The Chippewa Valley has multiple AAPI leaders and influencers who contribute to the community in major ways. In honor of AAPI Heritage Month, please take a moment to get to know some of these individuals, and recognize their contributions, heritage, and value to our community as a whole. Because there are so many incredible AAPI leaders and influencers in the Chippewa Valley, we will be dividing this into a series.
Brooke Jeein Newmaster: Learn Her Story
Floor Dusters Crew: Learn Their Story
Elan Mccallum: Learn Her Story
Dr. Catherine Chan: Learn Her Story
NBC News: Asian Americans and Pacific Islanders - A FAQ
For Asian Pacific American Heritage Month, NBC News is taking a closer look at some of the terminology used when discussing Asian Americans and Pacific Islanders in order to better understand why certain words and phrases are (or aren't) used.
Where did the "model minority myth" come from? What does "hapa" mean? We asked academics and experts to answer those questions and more.
U.S. Census: Asian American and Pacific Islander
In 1978, a joint congressional resolution established Asian/Pacific American Heritage Week. The first 10 days of May were chosen to coincide with two important milestones in Asian/Pacific American history: the arrival in the United States of the first Japanese immigrants (May 7, 1843) and contributions of Chinese workers to the building of the transcontinental railroad, completed May 10, 1869.
In 1992, Congress expanded the observance to a monthlong celebration that is now known as Asian American and Pacific Islander Heritage Month. Per a 1997 U.S. Office of Management and Budget directive, the Asian or Pacific Islander racial category was separated into two categories: one being Asian and the other Native Hawaiian and Other Pacific Islander. Thus, this Facts for Features contains a section for each.
TIME: How One Woman's Story Led to the Creation of Asian Pacific American Heritage Month
One persistent voice expressing frustration toward the status quo can change the way history is remembered. Case in point: Asian Pacific American Heritage Month. The observance now takes place every May in the U.S. and is marked by communities within the country’s 22.2 million Asians and 1.6 million Native Hawaiian and Other Pacific Islanders. And yet, despite that scale, the seeds for the commemorative month originated from one woman.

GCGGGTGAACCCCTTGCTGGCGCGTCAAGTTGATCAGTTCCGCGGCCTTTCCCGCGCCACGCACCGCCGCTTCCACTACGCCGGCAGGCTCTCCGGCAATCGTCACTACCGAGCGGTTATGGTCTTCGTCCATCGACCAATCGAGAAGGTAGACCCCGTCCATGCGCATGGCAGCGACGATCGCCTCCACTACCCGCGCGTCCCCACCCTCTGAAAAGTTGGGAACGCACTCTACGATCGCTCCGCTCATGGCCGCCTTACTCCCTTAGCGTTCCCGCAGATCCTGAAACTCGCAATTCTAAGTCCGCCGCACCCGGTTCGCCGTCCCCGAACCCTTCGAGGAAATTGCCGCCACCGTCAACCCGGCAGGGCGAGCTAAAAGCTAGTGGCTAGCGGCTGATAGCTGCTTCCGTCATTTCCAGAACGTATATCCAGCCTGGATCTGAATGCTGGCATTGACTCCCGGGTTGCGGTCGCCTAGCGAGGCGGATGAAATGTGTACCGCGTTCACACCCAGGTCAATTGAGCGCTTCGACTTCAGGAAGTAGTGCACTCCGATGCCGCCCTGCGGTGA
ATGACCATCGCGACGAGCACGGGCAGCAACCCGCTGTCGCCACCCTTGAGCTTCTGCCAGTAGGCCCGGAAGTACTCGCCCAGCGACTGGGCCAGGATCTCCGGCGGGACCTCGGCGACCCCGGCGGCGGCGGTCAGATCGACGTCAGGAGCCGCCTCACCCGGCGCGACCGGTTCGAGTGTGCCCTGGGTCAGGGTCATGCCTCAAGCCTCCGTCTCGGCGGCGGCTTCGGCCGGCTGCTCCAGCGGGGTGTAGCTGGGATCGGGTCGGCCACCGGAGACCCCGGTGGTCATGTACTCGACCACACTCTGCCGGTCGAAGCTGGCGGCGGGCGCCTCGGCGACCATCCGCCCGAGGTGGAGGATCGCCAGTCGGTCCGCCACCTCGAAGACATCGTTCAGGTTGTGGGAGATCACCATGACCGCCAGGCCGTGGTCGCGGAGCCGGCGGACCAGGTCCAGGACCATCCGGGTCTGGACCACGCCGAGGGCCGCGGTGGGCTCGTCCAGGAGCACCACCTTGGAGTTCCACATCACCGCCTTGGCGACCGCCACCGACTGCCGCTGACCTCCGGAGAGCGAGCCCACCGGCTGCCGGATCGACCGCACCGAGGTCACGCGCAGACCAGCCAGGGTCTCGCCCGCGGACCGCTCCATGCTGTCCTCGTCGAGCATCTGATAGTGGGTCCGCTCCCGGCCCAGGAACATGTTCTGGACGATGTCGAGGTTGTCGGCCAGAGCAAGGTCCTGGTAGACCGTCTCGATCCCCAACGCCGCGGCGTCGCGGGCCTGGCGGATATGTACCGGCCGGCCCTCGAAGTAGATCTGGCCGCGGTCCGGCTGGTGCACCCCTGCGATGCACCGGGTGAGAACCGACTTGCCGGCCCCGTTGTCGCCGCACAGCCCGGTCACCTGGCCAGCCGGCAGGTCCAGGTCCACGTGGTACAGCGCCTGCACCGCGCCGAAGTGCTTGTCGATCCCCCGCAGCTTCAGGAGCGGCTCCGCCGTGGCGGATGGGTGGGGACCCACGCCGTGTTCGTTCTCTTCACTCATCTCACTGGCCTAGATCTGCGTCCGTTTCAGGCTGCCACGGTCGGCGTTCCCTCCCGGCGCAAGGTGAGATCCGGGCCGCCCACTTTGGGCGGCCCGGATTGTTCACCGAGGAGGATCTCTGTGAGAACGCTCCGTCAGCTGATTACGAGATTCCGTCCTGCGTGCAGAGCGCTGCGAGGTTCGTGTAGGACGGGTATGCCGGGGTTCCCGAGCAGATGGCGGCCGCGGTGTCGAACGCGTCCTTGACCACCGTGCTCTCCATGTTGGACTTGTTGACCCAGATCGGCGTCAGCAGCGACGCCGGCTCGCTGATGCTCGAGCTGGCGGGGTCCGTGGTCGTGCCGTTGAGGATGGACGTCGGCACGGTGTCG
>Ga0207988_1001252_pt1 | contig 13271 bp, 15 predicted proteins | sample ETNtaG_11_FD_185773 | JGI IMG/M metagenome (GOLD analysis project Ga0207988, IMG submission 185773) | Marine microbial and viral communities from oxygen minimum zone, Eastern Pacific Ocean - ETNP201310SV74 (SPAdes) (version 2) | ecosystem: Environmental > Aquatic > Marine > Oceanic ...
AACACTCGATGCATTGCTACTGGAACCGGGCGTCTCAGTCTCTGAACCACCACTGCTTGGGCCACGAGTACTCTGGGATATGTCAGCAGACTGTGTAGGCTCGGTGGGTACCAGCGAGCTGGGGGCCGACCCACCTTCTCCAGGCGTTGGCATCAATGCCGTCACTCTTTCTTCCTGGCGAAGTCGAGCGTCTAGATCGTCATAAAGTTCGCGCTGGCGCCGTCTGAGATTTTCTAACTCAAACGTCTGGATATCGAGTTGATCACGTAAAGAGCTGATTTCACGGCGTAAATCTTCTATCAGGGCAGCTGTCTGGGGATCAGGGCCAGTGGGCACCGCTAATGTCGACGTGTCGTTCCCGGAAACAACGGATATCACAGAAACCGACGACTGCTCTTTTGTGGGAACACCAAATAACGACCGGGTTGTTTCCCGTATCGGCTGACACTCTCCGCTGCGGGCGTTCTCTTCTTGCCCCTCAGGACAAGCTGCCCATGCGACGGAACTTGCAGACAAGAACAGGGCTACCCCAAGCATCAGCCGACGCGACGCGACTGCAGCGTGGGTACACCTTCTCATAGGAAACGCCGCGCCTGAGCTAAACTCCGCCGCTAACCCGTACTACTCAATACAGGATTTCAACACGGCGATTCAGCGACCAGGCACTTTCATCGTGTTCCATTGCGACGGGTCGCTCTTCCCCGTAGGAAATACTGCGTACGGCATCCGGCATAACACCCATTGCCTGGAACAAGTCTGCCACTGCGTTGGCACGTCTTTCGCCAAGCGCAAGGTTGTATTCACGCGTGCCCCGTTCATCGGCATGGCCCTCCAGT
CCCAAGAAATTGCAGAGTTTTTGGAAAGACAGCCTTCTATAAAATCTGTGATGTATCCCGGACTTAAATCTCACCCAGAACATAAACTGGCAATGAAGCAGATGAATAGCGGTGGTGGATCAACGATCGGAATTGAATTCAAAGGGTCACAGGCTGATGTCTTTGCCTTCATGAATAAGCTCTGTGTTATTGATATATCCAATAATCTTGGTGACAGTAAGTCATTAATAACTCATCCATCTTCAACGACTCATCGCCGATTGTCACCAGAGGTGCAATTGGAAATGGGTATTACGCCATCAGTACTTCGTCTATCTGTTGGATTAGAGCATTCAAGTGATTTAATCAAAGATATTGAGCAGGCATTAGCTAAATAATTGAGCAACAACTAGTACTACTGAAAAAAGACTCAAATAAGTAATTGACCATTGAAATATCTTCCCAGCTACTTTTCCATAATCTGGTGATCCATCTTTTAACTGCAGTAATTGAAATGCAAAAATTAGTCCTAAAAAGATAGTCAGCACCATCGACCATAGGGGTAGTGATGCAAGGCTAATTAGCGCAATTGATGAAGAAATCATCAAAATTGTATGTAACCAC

During the Congressional hearing in 1992 in which then New York Congressman Frank Horton introduced the bill that called for May to get that designation, he made a point of singling out that woman: Jeanie Jew, a former Capitol Hill staffer who had first approached Horton about the idea in the mid-1970s — more than 15 years earlier.
She had witnessed the U.S. Bicentennial celebrations of 1976 and was concerned about the lack of recognition given to Asian Pacific Americans. “She thought, what are the different ways that we can promote public awareness of the contributions?” says Claudine Cheng, a former president of OCA — Asian Pacific American Advocates.
At the time, celebrations for Black History Month and Hispanic Heritage Week were already in place. While Black History Month was decreed by President Gerald Ford in 1976 to become a national observance, Hispanic Heritage Week was designated as a national celebration by President Lyndon B. Johnson in 1968. “The right thing to do was to push for the Asians to also have a similar time during the year for commemoration and celebration,” Cheng says.
A Look Back : Discrimination against Asian American, Pacific Islander (AAPI) communities
In support of recent movements to combat Asian American, Pacific Islander (AAPI) discrimination, we take a look back at the legacy of the AAPI diaspora in the U.S. and ways to support AAPI communities today.
A recent surge of high-profile attacks against Asian Americans has been bringing to light the often overlooked racism and discrimination that have affected Asian American communities for decades. In the past year alone, there have been more than 3,700 incidences of hate crimes against Asian Americans, up 17% from 2019. Although recent increases in racist incidences have been attributed largely to scapegoating surrounding COVID-19, discrimination against Asian Americans has remained a largely unacknowledged issue for centuries, grounded in a long history of oppression